By now, most parents are aware of the online excesses that school kids are indulging in on social networking sites like Facebook, but many are shocked when they find it in their local school or their own home.
That is the message coming out of conferences around the globe, along with warnings that parents need to take a more proactive approach with their children’s internet activities.
In the United States, the American Academy of Pediatrics recently hosted a conference in New Orleans at which it empasised that "growing media platforms touch on virtually every health concern pediatricians have about young people: aggression, sex, drugs, obesity, self-image and eating disorders, depression and suicide -- even learning disorders and academic achievement".
Chairman-elect of the Academy’s Council on Communications and Media, Dr. David Hill offered some advice to pediatricians that clearly should also be embraced by parents. He said to "help children behave in ways that keep them healthy and safe, we have to pay a lot of attention to what's happening in social media".
"This is an uncontrolled experiment we're running right now," he told CNN. "How does the human organism -- particularly the developing brain -- adapt to this kind of input? These are questions we are tackling."
The conference examined some hard facts now available on social media. For instance, according to a 2010 Neilsen survey the average teenager sends 3,400 texts a month – more than 100 a day. And according to statistics from the Kaiser Family Foundation young people are also spending close to eight hours daily in front of various electronic screens -- "more time than sleeping, school or any other activity".
The American Academy of Pediatrics says parents need to be up-front about their right to monitor their children’s online activities. "In early adolescence, it's fair to say at any given moment, 'I can look at your computer; I can look at your phone,' " Mr Hill said.
And when parents find any unacceptable behaviour they need to step in. For instance, if a discussion group is getting out of hand, it is acceptable for a parent to insist their child stop using Facebook for a period of time. Some parents even find their kids are relieved to be able to opt out and tell their peers that it is because of their parents. Mr Hill added:
Teens actually want and need limits on their behaviour. They need to know you are dedicated to keeping them safe and looking out for them. Sit down and watch their favorite show; have them show you the websites they are interested in. You might be surprised at how much your teen welcomes your attention -- and how much you'll learn about what's going on in your child's brain by sharing some of that time.
Mr Hill also reminded parents that they need to model good behaviour themselves:
If you text or check your e-mail while driving, if you bring your cell phone to the dinner table or leave the TV on in the background, you are not demonstrating the sorts of behaviors that you would want your children to display.
Meanwhile, in New Zealand another conference has drawn attention to the escalation of cyberbullying with the appearance of new anonymous sites that invite students at particular schools to come forward with graphic confessions about other students and teachers. More than 100 cyber experts registered for the conference in Wellington which was organised by internet safety group NetSafe to investigate issues of cyberbullying, online privacy, and human rights.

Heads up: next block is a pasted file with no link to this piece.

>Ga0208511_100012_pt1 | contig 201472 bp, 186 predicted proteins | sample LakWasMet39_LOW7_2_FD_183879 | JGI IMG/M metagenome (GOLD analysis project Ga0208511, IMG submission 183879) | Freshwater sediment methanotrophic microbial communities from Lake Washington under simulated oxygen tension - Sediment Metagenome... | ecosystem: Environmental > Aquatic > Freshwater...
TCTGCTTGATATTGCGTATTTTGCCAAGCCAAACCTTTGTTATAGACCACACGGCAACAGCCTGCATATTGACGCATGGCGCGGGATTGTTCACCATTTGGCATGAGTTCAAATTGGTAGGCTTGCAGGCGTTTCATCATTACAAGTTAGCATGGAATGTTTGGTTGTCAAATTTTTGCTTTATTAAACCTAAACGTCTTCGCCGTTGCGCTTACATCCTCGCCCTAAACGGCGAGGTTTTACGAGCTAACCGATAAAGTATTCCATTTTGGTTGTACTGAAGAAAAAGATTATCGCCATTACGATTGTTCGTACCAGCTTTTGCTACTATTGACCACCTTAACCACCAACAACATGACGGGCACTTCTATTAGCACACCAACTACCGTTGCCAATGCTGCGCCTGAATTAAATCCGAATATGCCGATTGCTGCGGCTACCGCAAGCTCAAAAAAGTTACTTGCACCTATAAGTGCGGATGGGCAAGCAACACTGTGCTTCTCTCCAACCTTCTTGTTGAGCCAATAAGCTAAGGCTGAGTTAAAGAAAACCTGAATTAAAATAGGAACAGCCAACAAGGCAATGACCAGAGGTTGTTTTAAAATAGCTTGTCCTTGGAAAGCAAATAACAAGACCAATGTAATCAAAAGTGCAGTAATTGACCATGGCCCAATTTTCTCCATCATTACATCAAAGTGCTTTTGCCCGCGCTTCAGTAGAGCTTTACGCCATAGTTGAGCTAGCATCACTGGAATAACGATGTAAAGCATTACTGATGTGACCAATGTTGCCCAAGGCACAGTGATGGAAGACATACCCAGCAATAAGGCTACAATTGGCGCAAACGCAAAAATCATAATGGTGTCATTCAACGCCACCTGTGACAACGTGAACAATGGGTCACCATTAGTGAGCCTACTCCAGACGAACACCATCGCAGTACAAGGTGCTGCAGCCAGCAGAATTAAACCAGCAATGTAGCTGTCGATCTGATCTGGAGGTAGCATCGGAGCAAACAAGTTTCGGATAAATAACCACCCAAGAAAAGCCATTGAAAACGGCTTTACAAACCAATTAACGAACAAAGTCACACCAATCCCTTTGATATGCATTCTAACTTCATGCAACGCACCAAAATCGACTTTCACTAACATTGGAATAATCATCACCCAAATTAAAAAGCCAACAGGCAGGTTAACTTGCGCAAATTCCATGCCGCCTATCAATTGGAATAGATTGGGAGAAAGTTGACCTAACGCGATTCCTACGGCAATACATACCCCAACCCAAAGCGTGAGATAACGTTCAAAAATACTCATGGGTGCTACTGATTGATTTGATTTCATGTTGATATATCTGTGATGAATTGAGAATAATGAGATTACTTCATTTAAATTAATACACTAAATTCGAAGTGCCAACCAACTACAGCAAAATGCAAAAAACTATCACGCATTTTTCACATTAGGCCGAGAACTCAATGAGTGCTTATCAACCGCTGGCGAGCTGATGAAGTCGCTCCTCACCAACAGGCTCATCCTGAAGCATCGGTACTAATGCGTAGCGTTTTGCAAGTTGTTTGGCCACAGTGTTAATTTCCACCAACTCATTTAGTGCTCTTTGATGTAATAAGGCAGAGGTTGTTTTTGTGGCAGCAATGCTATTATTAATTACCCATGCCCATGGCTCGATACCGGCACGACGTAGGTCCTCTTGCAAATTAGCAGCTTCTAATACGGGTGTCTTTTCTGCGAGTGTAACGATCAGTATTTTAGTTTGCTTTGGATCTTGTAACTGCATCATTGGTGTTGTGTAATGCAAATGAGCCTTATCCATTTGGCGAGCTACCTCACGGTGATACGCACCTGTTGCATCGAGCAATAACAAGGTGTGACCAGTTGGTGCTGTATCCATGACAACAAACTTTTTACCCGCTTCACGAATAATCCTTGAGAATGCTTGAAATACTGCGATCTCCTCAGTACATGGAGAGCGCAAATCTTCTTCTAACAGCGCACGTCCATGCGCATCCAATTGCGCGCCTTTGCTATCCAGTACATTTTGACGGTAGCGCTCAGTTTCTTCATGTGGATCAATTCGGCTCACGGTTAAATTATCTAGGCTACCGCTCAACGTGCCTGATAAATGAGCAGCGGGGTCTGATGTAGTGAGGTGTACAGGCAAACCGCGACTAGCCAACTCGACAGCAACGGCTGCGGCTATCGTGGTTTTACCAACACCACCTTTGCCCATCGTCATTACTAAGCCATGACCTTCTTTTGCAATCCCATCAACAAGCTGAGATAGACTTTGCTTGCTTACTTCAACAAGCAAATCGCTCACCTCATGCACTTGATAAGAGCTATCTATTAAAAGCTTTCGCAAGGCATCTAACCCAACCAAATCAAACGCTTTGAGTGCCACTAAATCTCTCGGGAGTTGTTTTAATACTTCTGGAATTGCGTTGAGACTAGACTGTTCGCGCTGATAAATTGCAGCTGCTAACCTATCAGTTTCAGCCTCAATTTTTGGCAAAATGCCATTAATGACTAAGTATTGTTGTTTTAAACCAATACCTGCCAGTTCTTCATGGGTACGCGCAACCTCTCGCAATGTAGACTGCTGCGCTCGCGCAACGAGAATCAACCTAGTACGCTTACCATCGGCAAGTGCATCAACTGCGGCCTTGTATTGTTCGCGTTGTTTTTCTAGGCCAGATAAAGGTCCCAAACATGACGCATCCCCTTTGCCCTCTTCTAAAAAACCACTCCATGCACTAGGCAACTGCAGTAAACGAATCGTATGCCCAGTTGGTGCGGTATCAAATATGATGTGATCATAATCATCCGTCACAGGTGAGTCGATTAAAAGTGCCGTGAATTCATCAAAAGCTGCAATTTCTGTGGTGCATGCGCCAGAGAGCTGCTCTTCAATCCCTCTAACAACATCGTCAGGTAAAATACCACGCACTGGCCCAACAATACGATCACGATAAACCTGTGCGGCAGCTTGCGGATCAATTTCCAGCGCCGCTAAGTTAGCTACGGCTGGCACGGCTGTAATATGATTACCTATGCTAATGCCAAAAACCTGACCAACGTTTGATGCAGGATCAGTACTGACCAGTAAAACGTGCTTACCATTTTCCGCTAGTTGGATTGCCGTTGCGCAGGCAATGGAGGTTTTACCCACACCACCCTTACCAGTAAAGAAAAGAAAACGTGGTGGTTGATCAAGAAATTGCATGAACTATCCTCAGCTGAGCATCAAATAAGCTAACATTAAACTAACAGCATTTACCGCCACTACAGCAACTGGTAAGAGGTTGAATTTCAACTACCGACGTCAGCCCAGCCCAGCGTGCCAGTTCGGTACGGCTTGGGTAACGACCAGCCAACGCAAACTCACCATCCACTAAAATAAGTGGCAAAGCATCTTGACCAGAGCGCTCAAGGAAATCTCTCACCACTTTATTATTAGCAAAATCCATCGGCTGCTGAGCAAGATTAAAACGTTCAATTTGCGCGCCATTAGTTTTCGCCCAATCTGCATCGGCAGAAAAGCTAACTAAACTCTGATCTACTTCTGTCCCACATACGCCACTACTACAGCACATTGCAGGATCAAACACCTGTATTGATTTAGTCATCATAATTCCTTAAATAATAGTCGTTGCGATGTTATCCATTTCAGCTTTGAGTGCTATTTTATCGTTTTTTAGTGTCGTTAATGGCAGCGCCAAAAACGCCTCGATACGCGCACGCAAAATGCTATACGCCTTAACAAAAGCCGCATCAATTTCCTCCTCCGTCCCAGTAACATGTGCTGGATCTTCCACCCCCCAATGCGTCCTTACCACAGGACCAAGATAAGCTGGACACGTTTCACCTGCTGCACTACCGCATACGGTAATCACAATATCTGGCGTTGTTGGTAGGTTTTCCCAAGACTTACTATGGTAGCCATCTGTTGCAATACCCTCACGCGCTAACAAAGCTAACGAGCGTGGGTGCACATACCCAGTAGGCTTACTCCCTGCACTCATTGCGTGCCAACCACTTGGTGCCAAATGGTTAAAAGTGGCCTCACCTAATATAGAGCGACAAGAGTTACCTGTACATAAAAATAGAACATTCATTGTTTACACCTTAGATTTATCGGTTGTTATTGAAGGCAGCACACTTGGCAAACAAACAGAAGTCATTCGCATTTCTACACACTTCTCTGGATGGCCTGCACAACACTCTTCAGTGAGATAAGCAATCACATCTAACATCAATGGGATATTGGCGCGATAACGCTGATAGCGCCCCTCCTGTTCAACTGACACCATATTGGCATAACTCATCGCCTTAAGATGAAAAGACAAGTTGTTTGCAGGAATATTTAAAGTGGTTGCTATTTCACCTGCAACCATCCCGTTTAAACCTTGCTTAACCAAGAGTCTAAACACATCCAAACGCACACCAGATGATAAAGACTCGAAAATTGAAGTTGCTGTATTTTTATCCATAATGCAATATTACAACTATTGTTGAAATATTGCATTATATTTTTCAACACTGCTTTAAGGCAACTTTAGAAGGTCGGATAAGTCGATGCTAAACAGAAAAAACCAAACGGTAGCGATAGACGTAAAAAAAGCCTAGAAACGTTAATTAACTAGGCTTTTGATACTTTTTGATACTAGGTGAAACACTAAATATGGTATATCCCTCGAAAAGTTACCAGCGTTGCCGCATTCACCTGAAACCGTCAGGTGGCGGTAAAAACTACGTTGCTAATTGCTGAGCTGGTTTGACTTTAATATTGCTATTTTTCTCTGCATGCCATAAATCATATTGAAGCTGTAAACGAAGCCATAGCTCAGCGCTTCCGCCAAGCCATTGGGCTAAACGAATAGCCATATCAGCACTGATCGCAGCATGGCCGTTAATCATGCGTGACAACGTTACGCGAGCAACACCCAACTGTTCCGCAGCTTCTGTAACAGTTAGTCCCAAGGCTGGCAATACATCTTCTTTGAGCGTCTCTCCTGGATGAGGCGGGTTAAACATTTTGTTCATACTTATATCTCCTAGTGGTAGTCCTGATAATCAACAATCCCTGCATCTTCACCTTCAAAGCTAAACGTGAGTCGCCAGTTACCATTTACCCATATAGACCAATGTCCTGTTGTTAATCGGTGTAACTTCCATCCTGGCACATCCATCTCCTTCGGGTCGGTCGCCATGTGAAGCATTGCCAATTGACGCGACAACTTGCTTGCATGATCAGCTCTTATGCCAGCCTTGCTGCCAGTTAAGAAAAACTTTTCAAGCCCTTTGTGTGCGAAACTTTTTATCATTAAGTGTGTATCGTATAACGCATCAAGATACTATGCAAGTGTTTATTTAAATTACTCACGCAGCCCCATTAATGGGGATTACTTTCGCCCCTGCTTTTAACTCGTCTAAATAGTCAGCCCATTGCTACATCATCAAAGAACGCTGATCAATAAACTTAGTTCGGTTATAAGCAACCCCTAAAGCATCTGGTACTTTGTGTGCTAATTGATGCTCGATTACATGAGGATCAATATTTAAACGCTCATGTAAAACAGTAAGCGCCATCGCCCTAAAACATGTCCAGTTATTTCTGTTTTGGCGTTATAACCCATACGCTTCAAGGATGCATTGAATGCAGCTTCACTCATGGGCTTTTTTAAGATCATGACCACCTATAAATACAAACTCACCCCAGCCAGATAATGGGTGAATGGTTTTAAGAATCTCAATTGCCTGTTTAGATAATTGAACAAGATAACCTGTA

NetSafe Operations Manager Lee Chisholm said the organisation had been dealing with complaints about confession pages for the past six to eight months from schools, parents and students: "Some of it is outright lies about other students. A lot of it is sexual and it can be about teachers as well as students."
Through the sites, thousands of teenagers are being exposed to graphic sexual material, violence, drug abuse and high levels of profanity. According to The New Zealand Herald the Facebook pages have also turned into "forums for abuse and harassment, with teens posting offensive photos, descriptions of sexual encounters, drug-use on campus and naming and shaming peers". The Weekend Herald found 55 schools in the Auckland and Northland region associated to such pages, and 26 linked by the student users to "graphic sexual material, profanity, alcohol or drug-use at school or tormenting of other students".
Most of the pages set no boundaries. One site tells users: "Got some confessions? Big, small, dirty, innocent, lovey, whatever it is ... send it in." Another reads: "I am not responsible for all hateful material on this page. So send it all ... your confession 100 per cent anon."
Netsafe said it had reached a desperation point with schools which were trying to remove the pages because of the offensive material and the repercussions they were having to deal with, such as bullying at school.
Social media expert Simon Young said much of the attraction for students sharing on such sites was the guaranteed anonymity and the idea that they could say anything they liked and not be caught. "It's power," Mr Young said. "That's the amazing thing about social media. It gives everybody with a computer a voice ... anyone can be a media person." Mr Young said cyber-bullying had taken on a whole new level because of the confessions pages and the bullying had expanded on to the playground. "People have always told stories about each other and there's always been a dark side," he said, "but it's now much more public."